What is general dentistry?

General dentistry is the art and science of fixing damaged teeth and diseased gums. General dentistry includes dental procedures like fixing tooth cavities, treating infected gums, and removing infections from the oral cavity. Going to a dentist regularly is a must in this day and age. We're living longer than ever before. Unfortunately, we're also consuming more processed sugars than ever before. Many of us grind our teeth due to the daily stress of life. As a result, our teeth crack and break. We develop tooth cavities and oral infections. Our gums recede and we develop gum disease. General dentistry aims to reverse these damages and keep your teeth and gums in a healthy and happy state. With the help of your dentist, you can maintain strong teeth and healthy gums for life. The sooner you establish a relationship with a trusted, local dentist, the fewer dental problems you will face in old age.

General dentistry includes dental treatments like fillings, crowns, and root canals

What are some common general dentistry procedures?

General dentistry refers to a wide variety of dental treatments. Common general dentistry procedures include tooth fillings, crowns, root canal therapy, and even tooth extractions. Here's a bit more information about each one of these common general dentistry procedures:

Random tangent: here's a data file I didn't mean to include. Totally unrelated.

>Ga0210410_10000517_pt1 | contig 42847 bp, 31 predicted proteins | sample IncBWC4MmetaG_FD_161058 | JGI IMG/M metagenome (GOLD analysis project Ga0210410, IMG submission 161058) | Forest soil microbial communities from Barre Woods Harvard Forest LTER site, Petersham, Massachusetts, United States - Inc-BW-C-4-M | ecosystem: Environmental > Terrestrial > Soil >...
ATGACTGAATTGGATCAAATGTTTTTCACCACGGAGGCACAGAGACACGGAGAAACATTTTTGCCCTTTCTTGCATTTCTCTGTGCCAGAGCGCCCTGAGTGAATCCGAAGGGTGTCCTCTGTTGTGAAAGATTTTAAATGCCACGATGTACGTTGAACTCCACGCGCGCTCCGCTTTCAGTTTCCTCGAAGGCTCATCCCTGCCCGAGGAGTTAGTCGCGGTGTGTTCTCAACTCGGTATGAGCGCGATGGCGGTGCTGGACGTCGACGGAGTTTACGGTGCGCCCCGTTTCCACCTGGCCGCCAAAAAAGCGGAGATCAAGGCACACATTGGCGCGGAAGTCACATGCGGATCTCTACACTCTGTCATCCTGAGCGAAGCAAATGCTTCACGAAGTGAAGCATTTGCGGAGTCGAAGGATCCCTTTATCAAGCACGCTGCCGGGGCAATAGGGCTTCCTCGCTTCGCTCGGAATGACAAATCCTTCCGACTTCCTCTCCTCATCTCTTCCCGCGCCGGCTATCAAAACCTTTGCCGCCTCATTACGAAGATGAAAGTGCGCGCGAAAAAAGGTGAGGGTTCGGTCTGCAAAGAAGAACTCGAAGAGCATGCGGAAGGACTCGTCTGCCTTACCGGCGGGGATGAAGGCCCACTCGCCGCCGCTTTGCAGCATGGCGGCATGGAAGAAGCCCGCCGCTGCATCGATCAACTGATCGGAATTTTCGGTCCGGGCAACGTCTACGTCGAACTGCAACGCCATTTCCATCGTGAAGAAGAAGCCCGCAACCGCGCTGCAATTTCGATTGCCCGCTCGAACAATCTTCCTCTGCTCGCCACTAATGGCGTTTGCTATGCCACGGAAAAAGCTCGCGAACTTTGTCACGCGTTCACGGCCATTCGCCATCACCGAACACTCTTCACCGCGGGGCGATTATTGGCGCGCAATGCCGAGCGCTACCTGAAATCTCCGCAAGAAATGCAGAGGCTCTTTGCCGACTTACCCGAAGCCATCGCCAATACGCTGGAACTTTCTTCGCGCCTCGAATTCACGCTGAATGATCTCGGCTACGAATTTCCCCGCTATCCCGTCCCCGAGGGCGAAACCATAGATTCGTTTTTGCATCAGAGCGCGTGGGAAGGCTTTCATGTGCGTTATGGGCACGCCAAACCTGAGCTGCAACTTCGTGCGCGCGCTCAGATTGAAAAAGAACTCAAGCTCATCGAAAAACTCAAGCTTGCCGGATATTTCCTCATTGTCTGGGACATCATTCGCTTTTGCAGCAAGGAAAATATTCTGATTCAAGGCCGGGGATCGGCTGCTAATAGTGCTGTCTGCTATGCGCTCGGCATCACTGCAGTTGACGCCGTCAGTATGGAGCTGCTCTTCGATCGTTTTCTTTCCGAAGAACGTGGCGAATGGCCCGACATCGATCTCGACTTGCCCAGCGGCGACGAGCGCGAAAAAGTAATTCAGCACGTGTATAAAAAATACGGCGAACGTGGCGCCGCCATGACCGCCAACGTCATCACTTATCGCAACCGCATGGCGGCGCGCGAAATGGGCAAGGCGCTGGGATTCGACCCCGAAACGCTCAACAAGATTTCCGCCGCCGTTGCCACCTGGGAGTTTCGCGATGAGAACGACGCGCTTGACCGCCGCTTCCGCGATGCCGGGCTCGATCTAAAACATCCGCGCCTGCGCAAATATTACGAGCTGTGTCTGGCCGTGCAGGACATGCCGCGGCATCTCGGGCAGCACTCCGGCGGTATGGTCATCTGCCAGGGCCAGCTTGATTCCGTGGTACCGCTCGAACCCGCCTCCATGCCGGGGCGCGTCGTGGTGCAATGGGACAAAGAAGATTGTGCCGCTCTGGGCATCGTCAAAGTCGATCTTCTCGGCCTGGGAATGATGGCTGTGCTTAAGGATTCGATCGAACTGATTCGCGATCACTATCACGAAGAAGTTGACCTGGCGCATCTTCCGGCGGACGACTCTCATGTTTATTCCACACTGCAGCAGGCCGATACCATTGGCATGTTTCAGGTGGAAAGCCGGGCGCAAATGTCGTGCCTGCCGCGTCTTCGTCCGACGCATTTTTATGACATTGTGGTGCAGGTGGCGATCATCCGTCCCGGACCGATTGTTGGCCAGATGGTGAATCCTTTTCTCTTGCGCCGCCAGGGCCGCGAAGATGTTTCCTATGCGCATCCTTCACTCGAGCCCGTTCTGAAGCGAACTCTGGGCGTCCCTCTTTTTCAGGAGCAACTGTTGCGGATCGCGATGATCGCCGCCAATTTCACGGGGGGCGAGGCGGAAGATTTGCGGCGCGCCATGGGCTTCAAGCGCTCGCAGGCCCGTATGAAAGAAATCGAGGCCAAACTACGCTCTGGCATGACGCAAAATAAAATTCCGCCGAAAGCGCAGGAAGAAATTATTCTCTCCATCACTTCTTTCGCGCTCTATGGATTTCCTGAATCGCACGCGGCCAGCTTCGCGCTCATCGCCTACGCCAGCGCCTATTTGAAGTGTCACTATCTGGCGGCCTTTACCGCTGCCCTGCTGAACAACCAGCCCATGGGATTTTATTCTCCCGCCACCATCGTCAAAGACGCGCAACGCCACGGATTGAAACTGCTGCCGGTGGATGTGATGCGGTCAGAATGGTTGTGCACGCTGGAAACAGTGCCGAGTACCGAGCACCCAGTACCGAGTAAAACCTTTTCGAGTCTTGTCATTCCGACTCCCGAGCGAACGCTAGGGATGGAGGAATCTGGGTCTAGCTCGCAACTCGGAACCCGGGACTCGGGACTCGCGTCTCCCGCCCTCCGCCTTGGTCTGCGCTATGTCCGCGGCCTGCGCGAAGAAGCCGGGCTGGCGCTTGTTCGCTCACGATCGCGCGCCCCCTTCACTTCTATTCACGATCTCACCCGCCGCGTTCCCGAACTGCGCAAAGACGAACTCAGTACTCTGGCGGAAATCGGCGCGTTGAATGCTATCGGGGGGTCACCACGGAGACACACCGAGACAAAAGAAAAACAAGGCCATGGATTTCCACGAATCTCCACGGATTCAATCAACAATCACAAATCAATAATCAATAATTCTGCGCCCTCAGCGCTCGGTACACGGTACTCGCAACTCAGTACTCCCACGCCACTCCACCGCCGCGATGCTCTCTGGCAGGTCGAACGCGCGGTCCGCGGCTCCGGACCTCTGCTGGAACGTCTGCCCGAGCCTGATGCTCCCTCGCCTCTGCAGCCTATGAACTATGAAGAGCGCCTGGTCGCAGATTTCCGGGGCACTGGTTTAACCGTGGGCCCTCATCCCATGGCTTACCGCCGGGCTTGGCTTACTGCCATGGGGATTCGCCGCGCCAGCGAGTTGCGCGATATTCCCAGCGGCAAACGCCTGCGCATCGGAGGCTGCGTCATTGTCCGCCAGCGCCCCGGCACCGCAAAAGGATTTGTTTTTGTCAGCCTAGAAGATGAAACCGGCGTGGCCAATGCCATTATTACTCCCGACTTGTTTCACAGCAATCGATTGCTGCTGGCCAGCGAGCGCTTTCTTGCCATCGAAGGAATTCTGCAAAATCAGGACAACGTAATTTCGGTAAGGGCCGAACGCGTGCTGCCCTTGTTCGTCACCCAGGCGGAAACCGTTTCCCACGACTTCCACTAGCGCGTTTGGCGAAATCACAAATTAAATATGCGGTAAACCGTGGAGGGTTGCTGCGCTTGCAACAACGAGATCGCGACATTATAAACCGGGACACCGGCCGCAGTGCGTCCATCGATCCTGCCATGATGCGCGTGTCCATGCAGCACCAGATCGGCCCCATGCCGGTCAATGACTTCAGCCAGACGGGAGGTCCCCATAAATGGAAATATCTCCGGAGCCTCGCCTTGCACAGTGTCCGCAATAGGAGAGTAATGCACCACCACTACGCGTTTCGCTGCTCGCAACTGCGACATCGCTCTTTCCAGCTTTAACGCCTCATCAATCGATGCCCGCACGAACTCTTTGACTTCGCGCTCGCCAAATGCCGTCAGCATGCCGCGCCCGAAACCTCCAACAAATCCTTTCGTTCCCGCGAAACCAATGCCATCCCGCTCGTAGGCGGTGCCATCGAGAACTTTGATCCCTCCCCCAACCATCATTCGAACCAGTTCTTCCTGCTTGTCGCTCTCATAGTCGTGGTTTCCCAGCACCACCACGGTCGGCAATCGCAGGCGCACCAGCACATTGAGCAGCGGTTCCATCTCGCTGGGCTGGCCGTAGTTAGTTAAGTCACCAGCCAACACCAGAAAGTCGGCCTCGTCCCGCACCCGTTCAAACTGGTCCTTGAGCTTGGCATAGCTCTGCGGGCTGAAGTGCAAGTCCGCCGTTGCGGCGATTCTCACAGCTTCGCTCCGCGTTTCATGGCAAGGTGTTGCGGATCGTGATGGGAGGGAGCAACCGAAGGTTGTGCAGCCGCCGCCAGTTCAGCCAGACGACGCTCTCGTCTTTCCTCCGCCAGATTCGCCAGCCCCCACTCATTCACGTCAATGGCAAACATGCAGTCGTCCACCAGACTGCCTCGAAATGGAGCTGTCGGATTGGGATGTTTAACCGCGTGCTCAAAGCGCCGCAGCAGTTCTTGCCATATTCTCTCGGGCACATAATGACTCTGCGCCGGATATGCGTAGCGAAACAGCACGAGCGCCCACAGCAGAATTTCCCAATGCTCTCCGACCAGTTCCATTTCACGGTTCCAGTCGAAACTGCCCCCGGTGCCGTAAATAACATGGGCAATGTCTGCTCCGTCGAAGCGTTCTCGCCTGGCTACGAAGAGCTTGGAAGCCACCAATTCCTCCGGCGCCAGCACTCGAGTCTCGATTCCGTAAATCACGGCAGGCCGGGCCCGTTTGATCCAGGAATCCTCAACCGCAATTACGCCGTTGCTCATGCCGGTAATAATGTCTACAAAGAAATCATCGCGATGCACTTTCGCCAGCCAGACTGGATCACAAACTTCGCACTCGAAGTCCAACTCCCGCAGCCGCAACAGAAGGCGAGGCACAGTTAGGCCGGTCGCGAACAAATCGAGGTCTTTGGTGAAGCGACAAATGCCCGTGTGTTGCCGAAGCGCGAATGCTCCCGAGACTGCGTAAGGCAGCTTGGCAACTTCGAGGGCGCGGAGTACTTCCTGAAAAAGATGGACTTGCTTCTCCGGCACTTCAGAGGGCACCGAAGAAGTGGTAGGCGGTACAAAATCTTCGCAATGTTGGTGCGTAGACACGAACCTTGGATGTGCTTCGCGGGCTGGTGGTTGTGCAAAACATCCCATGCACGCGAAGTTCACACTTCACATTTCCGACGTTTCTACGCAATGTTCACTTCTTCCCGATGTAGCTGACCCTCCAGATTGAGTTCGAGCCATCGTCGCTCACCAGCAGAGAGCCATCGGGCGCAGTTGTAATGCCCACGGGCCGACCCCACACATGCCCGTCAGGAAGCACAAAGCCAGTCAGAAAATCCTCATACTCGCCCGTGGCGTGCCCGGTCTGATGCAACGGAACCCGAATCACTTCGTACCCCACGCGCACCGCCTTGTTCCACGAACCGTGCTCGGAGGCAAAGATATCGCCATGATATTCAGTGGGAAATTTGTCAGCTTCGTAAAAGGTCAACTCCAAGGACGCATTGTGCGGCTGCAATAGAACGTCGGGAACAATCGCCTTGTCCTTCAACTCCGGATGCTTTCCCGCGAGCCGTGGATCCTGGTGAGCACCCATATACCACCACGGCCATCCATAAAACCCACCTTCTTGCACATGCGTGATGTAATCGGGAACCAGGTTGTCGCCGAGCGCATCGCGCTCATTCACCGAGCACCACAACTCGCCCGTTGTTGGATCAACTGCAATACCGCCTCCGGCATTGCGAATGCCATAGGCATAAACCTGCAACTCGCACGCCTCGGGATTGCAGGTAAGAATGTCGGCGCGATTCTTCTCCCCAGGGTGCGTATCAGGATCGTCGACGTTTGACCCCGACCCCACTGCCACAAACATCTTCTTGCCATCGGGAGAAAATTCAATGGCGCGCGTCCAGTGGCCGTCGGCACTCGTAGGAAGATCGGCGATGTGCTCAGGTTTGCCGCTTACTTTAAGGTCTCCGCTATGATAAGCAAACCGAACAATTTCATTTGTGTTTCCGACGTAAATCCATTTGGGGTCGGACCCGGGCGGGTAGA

Tooth Fillings

Just about all of us will have a few dental fillings in our mouths by the time we're old. Fillings are used to fix small to medium-sized cavities, small cracks, and other minor dental defects. By regularly visiting your dentist, you can capture dental problems in their early stages when they can be fixed with a filling. To learn more about dental fillings and the different types of fillings available, click here. Unfortunately, once cavities become too large, a simple filling is not likely to solve the problem. Let's look at more advanced denatl treatments required for more advanced dental issues.


Fillings are used to fix small to medium-sized cavities, small cracks, and other minor dental problems


Crowns are another common general dentistry procedure with lots of implications in dentistry. You need a crown when your tooth is too far damaged to be saved with a simple filling. Placing a crown on the tooth helps restore the teeth to their original shape. This is the ideal treatment for teeth with large cracks or large cavities. Crowns protect your teeth from breaking more and developing an infection. To learn more about crowns and how they restore your damaged teeth, click here.


Crowns are used to fix many different dental issues

Root Canal Therapy